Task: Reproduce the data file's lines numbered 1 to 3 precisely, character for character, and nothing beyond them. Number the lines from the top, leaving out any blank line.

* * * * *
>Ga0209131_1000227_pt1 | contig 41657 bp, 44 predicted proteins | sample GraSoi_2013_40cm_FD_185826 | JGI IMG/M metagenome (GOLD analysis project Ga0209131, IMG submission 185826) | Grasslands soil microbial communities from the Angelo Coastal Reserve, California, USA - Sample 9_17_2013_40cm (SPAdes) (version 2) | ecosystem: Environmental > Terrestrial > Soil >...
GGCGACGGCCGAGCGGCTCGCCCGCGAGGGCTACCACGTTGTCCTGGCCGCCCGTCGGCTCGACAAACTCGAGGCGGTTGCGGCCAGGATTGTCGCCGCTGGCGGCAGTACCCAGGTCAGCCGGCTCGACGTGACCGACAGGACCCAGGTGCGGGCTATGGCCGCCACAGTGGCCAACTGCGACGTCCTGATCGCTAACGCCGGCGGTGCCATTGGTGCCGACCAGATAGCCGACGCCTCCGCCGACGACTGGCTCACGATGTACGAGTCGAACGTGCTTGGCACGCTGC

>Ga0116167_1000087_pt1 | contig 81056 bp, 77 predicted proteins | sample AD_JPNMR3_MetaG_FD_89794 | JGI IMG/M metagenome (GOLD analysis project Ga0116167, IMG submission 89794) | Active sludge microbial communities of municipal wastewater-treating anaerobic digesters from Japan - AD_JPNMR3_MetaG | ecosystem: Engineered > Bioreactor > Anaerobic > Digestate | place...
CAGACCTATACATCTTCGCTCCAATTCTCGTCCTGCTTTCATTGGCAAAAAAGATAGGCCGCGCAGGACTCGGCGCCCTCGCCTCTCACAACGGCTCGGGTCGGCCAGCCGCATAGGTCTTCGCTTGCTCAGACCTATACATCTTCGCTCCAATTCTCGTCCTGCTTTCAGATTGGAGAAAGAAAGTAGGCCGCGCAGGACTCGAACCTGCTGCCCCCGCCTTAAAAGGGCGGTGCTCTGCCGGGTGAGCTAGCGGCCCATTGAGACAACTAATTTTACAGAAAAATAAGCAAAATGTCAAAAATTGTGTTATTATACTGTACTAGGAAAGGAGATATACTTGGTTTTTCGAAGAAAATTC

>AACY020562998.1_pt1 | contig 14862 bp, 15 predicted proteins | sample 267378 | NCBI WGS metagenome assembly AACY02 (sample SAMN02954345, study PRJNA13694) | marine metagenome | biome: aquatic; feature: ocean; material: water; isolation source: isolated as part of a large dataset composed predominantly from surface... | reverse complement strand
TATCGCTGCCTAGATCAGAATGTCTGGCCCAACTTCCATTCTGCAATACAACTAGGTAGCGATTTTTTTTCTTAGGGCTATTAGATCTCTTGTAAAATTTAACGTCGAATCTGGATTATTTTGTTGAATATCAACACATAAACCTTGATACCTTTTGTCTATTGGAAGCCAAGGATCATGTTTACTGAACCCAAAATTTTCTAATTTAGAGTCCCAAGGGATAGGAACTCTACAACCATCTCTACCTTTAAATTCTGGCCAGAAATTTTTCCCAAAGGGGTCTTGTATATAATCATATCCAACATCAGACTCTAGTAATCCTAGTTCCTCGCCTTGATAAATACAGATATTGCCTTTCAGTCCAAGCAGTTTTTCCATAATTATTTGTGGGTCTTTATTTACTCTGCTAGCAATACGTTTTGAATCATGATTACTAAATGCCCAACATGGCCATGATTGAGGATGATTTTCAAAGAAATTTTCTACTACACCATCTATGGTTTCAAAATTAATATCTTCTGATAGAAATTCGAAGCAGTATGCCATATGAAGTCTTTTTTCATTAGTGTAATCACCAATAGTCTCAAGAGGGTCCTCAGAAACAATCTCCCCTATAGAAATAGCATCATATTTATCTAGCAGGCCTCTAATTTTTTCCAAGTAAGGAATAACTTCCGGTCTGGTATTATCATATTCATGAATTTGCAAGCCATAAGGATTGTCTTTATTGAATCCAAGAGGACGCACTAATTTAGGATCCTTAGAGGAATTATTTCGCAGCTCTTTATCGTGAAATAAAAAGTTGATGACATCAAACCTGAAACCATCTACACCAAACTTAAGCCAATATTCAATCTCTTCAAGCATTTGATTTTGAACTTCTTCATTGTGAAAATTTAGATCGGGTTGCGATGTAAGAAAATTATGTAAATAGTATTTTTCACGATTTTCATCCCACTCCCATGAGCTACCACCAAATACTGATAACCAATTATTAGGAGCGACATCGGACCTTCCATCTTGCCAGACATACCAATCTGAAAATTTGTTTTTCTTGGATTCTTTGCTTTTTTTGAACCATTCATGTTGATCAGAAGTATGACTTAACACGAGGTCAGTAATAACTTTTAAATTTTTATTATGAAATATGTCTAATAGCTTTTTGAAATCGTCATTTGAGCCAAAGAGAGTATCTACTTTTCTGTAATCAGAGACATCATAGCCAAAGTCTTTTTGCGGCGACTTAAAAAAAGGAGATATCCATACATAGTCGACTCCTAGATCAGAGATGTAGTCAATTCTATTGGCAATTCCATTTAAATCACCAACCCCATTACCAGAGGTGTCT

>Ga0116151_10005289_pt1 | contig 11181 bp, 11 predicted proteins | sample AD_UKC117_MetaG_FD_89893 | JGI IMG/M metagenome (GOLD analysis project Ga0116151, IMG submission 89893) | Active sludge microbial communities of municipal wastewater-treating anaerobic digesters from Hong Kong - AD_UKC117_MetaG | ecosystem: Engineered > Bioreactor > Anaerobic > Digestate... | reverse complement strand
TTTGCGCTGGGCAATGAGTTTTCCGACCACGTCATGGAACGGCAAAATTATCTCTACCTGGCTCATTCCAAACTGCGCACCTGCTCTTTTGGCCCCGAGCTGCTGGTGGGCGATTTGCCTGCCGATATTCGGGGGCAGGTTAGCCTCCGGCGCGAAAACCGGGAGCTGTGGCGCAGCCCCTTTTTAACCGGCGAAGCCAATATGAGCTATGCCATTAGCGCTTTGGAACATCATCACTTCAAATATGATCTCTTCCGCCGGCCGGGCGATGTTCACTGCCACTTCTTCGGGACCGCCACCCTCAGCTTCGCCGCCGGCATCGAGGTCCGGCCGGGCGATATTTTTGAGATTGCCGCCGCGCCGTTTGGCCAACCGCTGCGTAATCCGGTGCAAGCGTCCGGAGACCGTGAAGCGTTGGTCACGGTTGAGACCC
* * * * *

>Ga0209131_1000227_pt1 | contig 41657 bp, 44 predicted proteins | sample GraSoi_2013_40cm_FD_185826 | JGI IMG/M metagenome (GOLD analysis project Ga0209131, IMG submission 185826) | Grasslands soil microbial communities from the Angelo Coastal Reserve, California, USA - Sample 9_17_2013_40cm (SPAdes) (version 2) | ecosystem: Environmental > Terrestrial > Soil >...
GGCGACGGCCGAGCGGCTCGCCCGCGAGGGCTACCACGTTGTCCTGGCCGCCCGTCGGCTCGACAAACTCGAGGCGGTTGCGGCCAGGATTGTCGCCGCTGGCGGCAGTACCCAGGTCAGCCGGCTCGACGTGACCGACAGGACCCAGGTGCGGGCTATGGCCGCCACAGTGGCCAACTGCGACGTCCTGATCGCTAACGCCGGCGGTGCCATTGGTGCCGACCAGATAGCCGACGCCTCCGCCGACGACTGGCTCACGATGTACGAGTCGAACGTGCTTGGCACGCTGC

>Ga0116167_1000087_pt1 | contig 81056 bp, 77 predicted proteins | sample AD_JPNMR3_MetaG_FD_89794 | JGI IMG/M metagenome (GOLD analysis project Ga0116167, IMG submission 89794) | Active sludge microbial communities of municipal wastewater-treating anaerobic digesters from Japan - AD_JPNMR3_MetaG | ecosystem: Engineered > Bioreactor > Anaerobic > Digestate | place...